The test involves a medical examiner inserting two fingers into a woman’s vagina to determine her virginity. According to the World Health Organization, the procedure holds no scientific merit.
The test is based on the unscientific and misogynist assumption that a woman “habituated to sexual intercourse” is less likely to have been raped. Police and prosecutors in Pakistan have used these tests to accuse rape victims of illegal sexual intercourse and treat them as criminals. Rape victims describe the test as a “second trauma” after the sexual assault, which leaves psychological scars, reports Deutsche Welle.
In January, a Pakistani court outlawed the invasive practice in an unprecedented ruling. In making the judgment, Justice Ayesha Malik is reported by The Guardian as saying that: “Virginity testing [has] no scientific or medical requirement, yet [is] carried out in the name of medical protocols in sexual violence cases. It is a humiliating practice, which is used to cast suspicion on the victim, as opposed to focusing on the accused and the incident of sexual violence.”
The BBC reports that “the ruling applies in Punjab but may serve as a precedent for petitions in other provincial high courts.” Currently, the test is conducted in the three other provinces of Pakistan.
A barbaric practice
The prevalence of revenge rape in rural Pakistan is another barbaric reality, where innocent women become the victims of crimes committed by their male family members. In this heinous practice of punitive rape, village councils often order revenge rape, a sexual assault of a woman for the crime committed by her brother.
These councils have no legitimate standing, but they wield great influence. The 2002 revenge gang rape of Mukhtar Mai on the order of the village council gained global attention and showed the brutish face of Pakistani society.
On average, legal experts believe that the average rape trial in Pakistan lasts from three to five years. In the case of Mai, she has not found justice for almost two decades since she was gang-raped.
Her case has taken many twists and turns. In 2002, an anti-terrorism court sentenced six out of the 14 accused people to death: four on rape charges, while two others were sentenced as members of the village council. Eight of the accused were released.
However, in 2005, the Lahore High Court acquitted five of the six convicts, and one convicted man’s death penalty was converted to life imprisonment.
Mai challenged the verdict in the Supreme Court, but the judges rejected her appeal in 2011. She filed a review petition before the same judges to formulate a larger bench to hear the case stating that she is not satisfied with the court’s acquittal decision. The Supreme Court conducted several hearings, the latest one in March 2019, and Mai’s review petition was dismissed.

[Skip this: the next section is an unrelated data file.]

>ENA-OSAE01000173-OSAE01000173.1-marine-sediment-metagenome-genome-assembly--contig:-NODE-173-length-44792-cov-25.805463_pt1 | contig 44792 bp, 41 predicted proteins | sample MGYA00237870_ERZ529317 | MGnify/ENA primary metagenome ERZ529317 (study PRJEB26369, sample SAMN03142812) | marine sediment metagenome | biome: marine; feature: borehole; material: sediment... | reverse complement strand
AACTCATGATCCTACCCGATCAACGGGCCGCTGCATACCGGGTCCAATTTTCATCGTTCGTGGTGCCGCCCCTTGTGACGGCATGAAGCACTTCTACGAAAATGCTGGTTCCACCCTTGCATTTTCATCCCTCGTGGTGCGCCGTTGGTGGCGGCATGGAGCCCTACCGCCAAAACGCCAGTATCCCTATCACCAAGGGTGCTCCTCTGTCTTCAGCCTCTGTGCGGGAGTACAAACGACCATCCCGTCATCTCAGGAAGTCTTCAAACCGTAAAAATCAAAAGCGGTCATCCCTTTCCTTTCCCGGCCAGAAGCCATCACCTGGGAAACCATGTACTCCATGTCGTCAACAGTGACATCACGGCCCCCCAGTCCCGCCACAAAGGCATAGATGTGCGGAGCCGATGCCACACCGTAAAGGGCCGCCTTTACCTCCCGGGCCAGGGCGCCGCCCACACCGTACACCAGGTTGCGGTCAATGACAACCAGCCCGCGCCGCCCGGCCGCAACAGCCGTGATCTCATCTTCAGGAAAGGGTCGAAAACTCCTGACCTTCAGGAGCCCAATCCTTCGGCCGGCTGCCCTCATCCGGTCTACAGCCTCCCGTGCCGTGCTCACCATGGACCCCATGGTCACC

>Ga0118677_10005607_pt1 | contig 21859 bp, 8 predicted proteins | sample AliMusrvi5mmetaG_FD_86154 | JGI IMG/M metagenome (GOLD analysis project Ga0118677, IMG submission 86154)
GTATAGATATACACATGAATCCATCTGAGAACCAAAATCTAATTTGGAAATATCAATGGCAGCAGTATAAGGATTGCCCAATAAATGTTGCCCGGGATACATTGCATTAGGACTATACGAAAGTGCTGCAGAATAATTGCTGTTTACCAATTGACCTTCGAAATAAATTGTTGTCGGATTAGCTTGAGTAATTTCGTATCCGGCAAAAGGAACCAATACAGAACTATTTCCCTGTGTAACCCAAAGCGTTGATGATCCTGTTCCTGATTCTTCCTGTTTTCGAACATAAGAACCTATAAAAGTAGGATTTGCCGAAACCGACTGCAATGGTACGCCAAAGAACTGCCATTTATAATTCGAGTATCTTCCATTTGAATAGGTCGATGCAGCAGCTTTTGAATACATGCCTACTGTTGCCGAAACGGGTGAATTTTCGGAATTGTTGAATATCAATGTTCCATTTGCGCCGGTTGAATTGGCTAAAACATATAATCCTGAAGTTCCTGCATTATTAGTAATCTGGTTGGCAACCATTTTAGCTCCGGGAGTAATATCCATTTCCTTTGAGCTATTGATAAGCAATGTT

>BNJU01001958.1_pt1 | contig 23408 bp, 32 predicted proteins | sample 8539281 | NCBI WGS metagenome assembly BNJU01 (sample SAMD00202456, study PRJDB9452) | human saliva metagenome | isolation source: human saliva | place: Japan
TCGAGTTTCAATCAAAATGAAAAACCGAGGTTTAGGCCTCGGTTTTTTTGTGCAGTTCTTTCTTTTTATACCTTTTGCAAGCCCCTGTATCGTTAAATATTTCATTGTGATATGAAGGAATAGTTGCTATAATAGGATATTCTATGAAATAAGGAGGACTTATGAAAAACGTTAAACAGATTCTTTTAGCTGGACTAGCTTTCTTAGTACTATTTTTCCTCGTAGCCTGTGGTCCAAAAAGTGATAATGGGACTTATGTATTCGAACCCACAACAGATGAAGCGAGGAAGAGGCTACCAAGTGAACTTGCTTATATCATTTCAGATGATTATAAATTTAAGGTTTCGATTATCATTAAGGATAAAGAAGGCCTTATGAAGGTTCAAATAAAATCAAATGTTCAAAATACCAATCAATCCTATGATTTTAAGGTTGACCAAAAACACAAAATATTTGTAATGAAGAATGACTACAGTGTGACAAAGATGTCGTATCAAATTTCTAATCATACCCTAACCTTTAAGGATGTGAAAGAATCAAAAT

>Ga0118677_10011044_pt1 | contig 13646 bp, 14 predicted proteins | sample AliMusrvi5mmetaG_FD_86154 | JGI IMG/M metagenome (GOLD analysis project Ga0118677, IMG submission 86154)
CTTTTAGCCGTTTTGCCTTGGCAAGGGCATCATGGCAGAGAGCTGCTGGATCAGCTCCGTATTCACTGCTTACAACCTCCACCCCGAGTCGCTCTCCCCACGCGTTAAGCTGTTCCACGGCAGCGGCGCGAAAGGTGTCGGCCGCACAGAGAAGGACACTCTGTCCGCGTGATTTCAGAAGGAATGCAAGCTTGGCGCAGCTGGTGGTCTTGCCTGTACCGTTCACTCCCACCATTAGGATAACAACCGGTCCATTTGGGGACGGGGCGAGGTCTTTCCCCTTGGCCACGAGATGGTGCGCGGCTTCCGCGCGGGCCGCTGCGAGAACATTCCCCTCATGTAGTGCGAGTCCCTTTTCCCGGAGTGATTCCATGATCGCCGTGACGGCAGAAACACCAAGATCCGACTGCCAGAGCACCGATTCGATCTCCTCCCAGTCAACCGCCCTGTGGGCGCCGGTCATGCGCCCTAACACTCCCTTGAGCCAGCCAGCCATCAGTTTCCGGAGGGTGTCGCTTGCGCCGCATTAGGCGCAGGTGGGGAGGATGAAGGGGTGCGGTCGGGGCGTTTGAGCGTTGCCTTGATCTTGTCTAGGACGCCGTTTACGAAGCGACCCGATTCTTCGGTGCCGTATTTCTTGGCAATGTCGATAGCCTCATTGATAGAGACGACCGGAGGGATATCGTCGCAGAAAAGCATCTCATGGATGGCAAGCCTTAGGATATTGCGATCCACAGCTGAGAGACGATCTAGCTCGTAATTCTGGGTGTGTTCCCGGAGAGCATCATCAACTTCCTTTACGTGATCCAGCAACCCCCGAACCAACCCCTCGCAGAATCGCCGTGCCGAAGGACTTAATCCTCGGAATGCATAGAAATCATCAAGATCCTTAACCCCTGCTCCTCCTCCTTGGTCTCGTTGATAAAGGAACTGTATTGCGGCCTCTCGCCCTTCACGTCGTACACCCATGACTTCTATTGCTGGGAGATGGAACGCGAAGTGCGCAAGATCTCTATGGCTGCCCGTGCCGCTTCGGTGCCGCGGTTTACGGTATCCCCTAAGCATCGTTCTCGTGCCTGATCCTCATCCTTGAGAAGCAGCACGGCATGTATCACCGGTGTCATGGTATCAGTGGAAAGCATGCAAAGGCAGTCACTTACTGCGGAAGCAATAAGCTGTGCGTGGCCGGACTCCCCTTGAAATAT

In a country where rape victims face an uphill battle for justice, it is believed that the police and the country’s leaders need to be trained in gender sensitization so that they can put an end to victim blaming and encourage victims to report that they have been raped. The state must undertake legal reforms to shorten the trial time of rape cases, improve the conviction rate, and put an end to “virginity testing” and punitive rape.
According to legal experts, the average rape trial in Pakistan lasts between three and five years.
Against this grim backdrop, several women’s rights groups, such as War Against Rape, have been fighting for the rights of rape victims. The NGO has been working for the past 32 years and has 456,530 people who have been coming forward to strive and change Pakistani attitudes toward the victims.
Still and all, justice remains elusive for many rape victims such as Mukhtar Mai — a reality that only serves to reinforce Pakistan’s misogynistic culture of treating women as objects of male sexual desire and blaming rape victims. ●
Haroon Janjua is an award-winning journalist covering South Asia based in Islamabad, Pakistan. He received the 2015 United Nations Correspondents Association Award, the 2015 IE Business School Prize for best journalistic work on Asian Economy, and the 2015 Global Media Award from the Population Institute in Washington DC.